Cybersecurity is big news. Every company, every organisation is a potential target.
The worldwide cost of cybercrime is estimated to reach $2 trillion by 2019; IBM CEO Ginni Rometty believes it’s the greatest risk to every company around the world. And yet, despite international awareness campaigns, many organisations are still a step behind when it comes to understanding and responding to the growing threat.
Where cybersecurity threats come from
It’s usually the large-scale external attacks that make the news. But many of the day-to-day cyber risks come from inside your company. These can include leaks by employees who, intentionally or inadvertently, reveal passwords and sensitive information, or the action of malicious insiders – employees or known associates who seek to use their access and information to damage or exploit company networks.
External attackers are, of course, an ever-growing threat – searching 24/7 for gaps in your security to gain access to your systems, or trying to break your online presence from the outside. Any sensible, robust approach to cybersecurity needs to recognise and deal with both internal and external threats.
Every business is at risk. The connected nature of modern business means that hackers will often target smaller businesses as a route into their larger partners, customers, or suppliers. Larger businesses now routinely demand that all suppliers and partners, however small, have proper cybersecurity measures in place.
Types of cybersecurity threats
The threat landscape is constantly evolving. Some of the most common cyber threats include:
Distributed denial-of-service (DDoS) attacks. A network of computers overload your website or software with useless information, causing a crash and forcing you offline. These are preventable with antivirus software, firewalls and filters.
Bots and viruses. Malicious software that installs itself (bots), or tricks employees into installing it (Trojan Horses), on your systems to gain control or steal data. Up-to-date software and SSL certificates, strong antivirus protection and informed employees can help avoid these.
Hacks. Malicious outsiders finding flaws in your security to access your systems and control or steal information. Regularly updating passwords and security systems are both key to foiling hacks.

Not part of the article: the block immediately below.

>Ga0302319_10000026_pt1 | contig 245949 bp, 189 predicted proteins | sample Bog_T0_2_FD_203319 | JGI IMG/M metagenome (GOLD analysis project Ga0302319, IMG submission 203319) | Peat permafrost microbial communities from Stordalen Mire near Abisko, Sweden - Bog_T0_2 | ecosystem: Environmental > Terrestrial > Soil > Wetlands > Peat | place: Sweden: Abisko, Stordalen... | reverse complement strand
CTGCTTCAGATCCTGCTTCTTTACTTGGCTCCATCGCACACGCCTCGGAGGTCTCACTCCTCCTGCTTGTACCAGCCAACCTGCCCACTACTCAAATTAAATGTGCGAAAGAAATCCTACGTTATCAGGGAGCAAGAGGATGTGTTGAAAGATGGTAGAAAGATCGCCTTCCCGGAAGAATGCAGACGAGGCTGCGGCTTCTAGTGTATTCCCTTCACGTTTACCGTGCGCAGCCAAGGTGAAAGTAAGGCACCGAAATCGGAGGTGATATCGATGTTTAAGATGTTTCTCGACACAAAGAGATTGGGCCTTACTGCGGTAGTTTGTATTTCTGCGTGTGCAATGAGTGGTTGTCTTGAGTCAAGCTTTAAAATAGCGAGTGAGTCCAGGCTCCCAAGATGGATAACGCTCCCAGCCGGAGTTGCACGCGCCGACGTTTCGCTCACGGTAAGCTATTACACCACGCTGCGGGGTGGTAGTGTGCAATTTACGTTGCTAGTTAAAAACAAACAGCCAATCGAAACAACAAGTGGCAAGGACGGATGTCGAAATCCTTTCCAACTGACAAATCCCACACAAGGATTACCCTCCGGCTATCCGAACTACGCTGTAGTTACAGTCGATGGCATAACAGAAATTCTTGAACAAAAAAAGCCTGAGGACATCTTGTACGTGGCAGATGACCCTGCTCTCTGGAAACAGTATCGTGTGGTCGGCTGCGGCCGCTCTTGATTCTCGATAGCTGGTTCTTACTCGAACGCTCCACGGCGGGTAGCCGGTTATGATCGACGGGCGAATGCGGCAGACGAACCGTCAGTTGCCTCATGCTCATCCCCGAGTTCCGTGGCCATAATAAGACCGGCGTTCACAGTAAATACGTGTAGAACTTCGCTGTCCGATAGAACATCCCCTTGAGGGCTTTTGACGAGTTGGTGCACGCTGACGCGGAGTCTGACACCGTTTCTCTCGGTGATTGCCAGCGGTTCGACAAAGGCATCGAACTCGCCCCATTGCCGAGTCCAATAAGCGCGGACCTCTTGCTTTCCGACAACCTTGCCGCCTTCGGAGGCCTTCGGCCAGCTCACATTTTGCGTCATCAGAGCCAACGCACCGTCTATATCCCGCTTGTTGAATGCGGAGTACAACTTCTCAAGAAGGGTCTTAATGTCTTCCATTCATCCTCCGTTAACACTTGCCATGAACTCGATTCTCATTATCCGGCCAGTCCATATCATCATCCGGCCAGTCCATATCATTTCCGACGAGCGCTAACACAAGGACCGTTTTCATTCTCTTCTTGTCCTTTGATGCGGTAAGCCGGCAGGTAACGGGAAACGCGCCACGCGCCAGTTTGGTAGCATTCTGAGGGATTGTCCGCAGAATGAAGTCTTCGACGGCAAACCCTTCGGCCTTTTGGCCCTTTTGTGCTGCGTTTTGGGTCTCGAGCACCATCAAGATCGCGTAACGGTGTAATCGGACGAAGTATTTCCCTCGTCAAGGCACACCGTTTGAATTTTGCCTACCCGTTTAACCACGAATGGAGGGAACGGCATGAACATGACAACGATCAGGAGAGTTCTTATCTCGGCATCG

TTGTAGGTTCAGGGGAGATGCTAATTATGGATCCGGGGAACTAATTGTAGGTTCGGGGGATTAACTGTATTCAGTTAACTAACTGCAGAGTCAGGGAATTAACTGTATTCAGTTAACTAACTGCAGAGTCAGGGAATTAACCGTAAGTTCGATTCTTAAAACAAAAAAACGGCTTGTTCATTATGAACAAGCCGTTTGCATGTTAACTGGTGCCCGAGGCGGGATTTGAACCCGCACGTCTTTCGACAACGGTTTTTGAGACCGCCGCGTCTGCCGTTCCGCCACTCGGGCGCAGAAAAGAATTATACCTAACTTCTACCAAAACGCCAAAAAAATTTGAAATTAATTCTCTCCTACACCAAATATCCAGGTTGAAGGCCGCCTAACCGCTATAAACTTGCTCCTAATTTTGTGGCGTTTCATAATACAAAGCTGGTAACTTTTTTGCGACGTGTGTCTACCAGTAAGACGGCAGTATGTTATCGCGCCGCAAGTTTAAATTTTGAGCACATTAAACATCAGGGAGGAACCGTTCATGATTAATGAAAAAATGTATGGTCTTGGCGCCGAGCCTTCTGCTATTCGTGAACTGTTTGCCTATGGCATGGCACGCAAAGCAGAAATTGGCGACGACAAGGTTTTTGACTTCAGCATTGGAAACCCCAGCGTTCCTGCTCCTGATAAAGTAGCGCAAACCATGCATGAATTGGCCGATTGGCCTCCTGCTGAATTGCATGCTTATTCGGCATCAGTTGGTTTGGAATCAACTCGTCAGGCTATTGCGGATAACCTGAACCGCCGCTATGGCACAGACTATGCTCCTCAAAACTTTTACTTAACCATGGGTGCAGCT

Phishing or pharming. Attempts to gain sensitive information by fraudulently impersonating a trustworthy source. Phishing is email-based, while pharming centres around bogus sites and servers. Awareness is vital to help all staff avoid this tactic.
What’s at stake
Data breaches alone see upwards of 4.4 million data records being lost or stolen worldwide every single day.
Take the 2015 data breach at UK telecoms company TalkTalk. Web pages containing databases no longer supported by their producer were accessed by hackers, who stole the personal data of 156,959 customers. The result was lots of negative publicity, reputational damage and a record fine of £400,000 from UK authorities. With major changes occurring to SSL (which encrypts many web pages) in 2017 many more businesses are at risk.
One of the world’s largest DDoS attack ever took place in 2016, when US network provider Dyn was targeted. The attackers had harnessed the Internet of Things (internet enabled devices like cameras and fridges) to conduct the attack, and took down many major websites as a result. As the Internet of Things continues to expand, the risk is set to increase.
Cyber threats can also directly impact company products and finances. When Sony Pictures was hacked in 2014, leaks threatened to undermine or devalue their products and ended up costing the company an estimated $300 million. In 2016,
the Bangladesh Central Bank lost $80 million to hackers who gained access to their systems, stole sensitive passwords and transferred funds to fraudulent accounts abroad.
What should my business do?
Effective cybersecurity doesn’t need to be complicated or expensive. Think of it in the same way you’d approach the physical protection of your home or workplace – by being vigilant, keeping things secure, and ensuring everyone in your team knows what to do (and what not to do).
Be vigilant. A fully-featured antivirus/business security product such as AVG Business Security with AVAST Mobile Device Management, installed across all company-owned and user-owned devices and managed centrally, acts as your vigilant eyes day and night against external threats such as ransomware, phishing/pharming attempts, and bot/virus attack.
Secure everything. Security experts Trustify found that 88% of high profile security breaches in 2015/16 were the result of poor encryption – it’s like leaving your front door unlocked or letting confidential files lie open on an office desk. Fully-implemented encryption solutions, such as Entrust SSL Data Encryption, will lock away confidential information and deter hackers.
Train everyone. Use cybersecurity checklists and training to get your team up-to-speed and fully cybersecurity-aware, and implement deeper cybersecurity staffing solutions such as Chief Information Security Officer-as-a-Service and Data Protection Officer-as-a-Service, cementing your business’s compliance with key standards such as the new General Data Protection Regulations (GDPR), Government Cyber Essentials, and PCI-DSS Compliance.
With such high stakes, it’s never been more important to stay on top of cybersecurity issues, and ensure your business is protected. Regus clients can access special Trustify offers through the Regus Marketplace – take a look today to see how your company could benefit.